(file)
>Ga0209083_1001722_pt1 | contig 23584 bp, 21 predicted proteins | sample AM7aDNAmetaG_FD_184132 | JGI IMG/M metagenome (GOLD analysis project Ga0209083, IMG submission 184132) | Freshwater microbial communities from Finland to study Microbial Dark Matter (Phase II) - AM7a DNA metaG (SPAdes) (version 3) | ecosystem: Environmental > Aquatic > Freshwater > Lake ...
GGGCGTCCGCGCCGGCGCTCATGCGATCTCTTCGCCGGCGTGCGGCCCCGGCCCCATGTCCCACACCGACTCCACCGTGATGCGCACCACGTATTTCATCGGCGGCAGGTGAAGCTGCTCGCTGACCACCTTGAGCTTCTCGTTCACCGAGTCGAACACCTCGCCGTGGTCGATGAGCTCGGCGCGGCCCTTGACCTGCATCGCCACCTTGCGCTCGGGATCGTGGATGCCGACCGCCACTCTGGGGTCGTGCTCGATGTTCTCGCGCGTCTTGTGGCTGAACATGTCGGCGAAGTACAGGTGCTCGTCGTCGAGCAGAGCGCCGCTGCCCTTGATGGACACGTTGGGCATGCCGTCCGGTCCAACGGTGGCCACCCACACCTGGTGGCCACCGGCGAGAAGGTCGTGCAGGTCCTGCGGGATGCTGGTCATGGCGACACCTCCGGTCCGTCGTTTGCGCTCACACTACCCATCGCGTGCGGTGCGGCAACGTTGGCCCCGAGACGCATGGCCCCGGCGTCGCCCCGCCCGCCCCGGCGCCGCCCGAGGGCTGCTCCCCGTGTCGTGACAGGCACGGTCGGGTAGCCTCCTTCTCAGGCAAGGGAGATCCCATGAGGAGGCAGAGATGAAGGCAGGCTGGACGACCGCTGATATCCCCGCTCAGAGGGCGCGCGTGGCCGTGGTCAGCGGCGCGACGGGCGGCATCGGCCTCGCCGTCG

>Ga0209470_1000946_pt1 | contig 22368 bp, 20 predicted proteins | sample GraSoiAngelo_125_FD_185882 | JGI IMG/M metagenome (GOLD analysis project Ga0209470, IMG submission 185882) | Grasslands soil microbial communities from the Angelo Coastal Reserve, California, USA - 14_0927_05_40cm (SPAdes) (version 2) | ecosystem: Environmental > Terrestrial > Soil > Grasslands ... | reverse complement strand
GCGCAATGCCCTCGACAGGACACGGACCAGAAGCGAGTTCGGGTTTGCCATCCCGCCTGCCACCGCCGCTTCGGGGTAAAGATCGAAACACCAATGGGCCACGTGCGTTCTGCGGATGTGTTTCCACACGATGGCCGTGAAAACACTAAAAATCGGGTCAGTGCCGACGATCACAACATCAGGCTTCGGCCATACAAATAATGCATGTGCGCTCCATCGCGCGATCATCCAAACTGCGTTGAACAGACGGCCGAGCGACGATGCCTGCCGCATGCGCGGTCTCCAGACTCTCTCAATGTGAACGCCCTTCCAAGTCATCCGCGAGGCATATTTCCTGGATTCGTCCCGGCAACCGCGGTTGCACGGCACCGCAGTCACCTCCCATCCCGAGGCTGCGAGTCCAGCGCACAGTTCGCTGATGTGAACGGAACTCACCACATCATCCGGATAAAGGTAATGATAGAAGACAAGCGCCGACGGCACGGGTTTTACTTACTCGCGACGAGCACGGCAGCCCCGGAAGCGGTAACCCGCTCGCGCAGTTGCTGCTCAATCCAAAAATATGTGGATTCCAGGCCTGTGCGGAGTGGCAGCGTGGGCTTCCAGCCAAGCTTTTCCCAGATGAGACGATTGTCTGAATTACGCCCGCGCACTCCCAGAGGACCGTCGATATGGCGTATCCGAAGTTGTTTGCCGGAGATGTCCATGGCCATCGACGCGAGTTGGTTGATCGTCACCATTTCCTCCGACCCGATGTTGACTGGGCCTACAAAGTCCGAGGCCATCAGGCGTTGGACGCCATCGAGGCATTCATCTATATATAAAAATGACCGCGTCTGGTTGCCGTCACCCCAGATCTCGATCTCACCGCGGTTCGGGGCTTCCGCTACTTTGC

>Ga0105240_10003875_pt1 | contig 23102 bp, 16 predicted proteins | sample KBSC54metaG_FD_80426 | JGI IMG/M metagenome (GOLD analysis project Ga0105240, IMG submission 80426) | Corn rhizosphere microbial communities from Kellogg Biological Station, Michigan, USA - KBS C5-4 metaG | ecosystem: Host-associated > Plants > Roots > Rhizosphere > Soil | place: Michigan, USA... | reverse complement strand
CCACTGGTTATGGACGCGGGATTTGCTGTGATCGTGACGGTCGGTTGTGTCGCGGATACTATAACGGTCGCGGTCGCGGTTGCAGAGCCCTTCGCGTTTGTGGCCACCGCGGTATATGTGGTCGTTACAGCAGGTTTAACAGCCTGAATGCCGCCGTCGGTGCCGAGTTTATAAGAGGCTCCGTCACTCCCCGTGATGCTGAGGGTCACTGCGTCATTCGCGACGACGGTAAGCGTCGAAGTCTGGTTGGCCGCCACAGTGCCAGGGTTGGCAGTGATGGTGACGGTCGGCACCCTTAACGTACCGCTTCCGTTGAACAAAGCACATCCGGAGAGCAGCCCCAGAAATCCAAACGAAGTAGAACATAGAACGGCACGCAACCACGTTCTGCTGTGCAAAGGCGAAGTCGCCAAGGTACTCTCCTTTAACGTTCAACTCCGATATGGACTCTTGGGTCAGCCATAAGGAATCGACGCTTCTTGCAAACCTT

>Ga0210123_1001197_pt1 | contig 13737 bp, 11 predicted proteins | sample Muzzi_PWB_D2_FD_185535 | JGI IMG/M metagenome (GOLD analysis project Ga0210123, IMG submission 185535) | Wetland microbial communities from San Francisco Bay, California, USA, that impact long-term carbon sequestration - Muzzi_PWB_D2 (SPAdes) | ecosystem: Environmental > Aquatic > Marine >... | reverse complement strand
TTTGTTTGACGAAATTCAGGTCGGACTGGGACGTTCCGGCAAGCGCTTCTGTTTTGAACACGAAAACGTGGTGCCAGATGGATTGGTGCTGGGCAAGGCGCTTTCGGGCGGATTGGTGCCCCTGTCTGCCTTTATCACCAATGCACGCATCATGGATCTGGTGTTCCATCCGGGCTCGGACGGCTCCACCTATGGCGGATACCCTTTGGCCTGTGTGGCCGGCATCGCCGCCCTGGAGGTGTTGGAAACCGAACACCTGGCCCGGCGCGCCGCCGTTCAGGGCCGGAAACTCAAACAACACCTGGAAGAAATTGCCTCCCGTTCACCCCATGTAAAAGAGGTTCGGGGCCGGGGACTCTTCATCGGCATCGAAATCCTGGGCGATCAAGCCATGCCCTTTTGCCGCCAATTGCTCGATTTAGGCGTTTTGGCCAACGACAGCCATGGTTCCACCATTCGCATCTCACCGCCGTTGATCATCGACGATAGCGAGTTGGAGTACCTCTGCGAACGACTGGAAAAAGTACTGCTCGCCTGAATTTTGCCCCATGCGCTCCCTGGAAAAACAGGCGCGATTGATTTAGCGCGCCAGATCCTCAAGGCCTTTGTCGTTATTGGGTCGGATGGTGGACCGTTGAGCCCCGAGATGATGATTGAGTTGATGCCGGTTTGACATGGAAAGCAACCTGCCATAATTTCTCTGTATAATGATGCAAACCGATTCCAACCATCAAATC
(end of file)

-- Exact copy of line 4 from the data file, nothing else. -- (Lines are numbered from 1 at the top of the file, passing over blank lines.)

GCGCAATGCCCTCGACAGGACACGGACCAGAAGCGAGTTCGGGTTTGCCATCCCGCCTGCCACCGCCGCTTCGGGGTAAAGATCGAAACACCAATGGGCCACGTGCGTTCTGCGGATGTGTTTCCACACGATGGCCGTGAAAACACTAAAAATCGGGTCAGTGCCGACGATCACAACATCAGGCTTCGGCCATACAAATAATGCATGTGCGCTCCATCGCGCGATCATCCAAACTGCGTTGAACAGACGGCCGAGCGACGATGCCTGCCGCATGCGCGGTCTCCAGACTCTCTCAATGTGAACGCCCTTCCAAGTCATCCGCGAGGCATATTTCCTGGATTCGTCCCGGCAACCGCGGTTGCACGGCACCGCAGTCACCTCCCATCCCGAGGCTGCGAGTCCAGCGCACAGTTCGCTGATGTGAACGGAACTCACCACATCATCCGGATAAAGGTAATGATAGAAGACAAGCGCCGACGGCACGGGTTTTACTTACTCGCGACGAGCACGGCAGCCCCGGAAGCGGTAACCCGCTCGCGCAGTTGCTGCTCAATCCAAAAATATGTGGATTCCAGGCCTGTGCGGAGTGGCAGCGTGGGCTTCCAGCCAAGCTTTTCCCAGATGAGACGATTGTCTGAATTACGCCCGCGCACTCCCAGAGGACCGTCGATATGGCGTATCCGAAGTTGTTTGCCGGAGATGTCCATGGCCATCGACGCGAGTTGGTTGATCGTCACCATTTCCTCCGACCCGATGTTGACTGGGCCTACAAAGTCCGAGGCCATCAGGCGTTGGACGCCATCGAGGCATTCATCTATATATAAAAATGACCGCGTCTGGTTGCCGTCACCCCAGATCTCGATCTCACCGCGGTTCGGGGCTTCCGCTACTTTGC